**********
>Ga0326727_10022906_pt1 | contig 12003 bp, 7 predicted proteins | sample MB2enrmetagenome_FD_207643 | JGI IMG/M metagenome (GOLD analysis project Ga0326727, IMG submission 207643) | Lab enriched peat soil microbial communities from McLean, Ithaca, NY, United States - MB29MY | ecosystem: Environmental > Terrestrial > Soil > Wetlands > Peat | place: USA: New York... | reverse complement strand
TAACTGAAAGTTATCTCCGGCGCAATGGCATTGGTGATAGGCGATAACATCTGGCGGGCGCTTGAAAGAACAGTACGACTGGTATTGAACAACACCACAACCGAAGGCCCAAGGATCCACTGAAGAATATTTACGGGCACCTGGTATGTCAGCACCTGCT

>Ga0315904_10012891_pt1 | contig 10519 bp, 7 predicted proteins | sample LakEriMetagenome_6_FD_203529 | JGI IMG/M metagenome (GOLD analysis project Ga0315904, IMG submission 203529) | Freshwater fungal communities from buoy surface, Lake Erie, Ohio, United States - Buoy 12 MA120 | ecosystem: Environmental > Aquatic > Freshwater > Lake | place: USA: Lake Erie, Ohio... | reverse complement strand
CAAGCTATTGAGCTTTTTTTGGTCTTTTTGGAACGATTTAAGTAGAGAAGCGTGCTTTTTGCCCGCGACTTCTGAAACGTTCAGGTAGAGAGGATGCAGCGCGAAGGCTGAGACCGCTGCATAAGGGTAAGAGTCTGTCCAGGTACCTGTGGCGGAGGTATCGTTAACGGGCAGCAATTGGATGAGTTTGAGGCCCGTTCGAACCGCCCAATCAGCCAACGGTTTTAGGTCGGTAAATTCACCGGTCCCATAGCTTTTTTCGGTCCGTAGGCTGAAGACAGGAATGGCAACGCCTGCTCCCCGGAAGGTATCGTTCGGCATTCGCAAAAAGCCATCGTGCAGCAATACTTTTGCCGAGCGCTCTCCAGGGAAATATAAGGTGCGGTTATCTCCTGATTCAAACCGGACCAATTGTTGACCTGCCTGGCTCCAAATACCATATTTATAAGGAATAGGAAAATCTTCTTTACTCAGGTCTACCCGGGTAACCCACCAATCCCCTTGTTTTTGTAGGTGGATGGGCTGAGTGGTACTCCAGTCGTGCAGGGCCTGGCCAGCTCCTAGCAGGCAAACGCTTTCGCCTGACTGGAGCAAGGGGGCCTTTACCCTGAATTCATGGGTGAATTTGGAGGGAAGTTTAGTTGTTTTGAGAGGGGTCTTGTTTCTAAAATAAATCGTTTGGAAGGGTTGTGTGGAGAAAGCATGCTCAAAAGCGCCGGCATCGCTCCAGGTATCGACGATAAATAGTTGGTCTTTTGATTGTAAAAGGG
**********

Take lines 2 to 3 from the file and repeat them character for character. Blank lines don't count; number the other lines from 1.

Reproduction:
TAACTGAAAGTTATCTCCGGCGCAATGGCATTGGTGATAGGCGATAACATCTGGCGGGCGCTTGAAAGAACAGTACGACTGGTATTGAACAACACCACAACCGAAGGCCCAAGGATCCACTGAAGAATATTTACGGGCACCTGGTATGTCAGCACCTGCT

>Ga0315904_10012891_pt1 | contig 10519 bp, 7 predicted proteins | sample LakEriMetagenome_6_FD_203529 | JGI IMG/M metagenome (GOLD analysis project Ga0315904, IMG submission 203529) | Freshwater fungal communities from buoy surface, Lake Erie, Ohio, United States - Buoy 12 MA120 | ecosystem: Environmental > Aquatic > Freshwater > Lake | place: USA: Lake Erie, Ohio... | reverse complement strand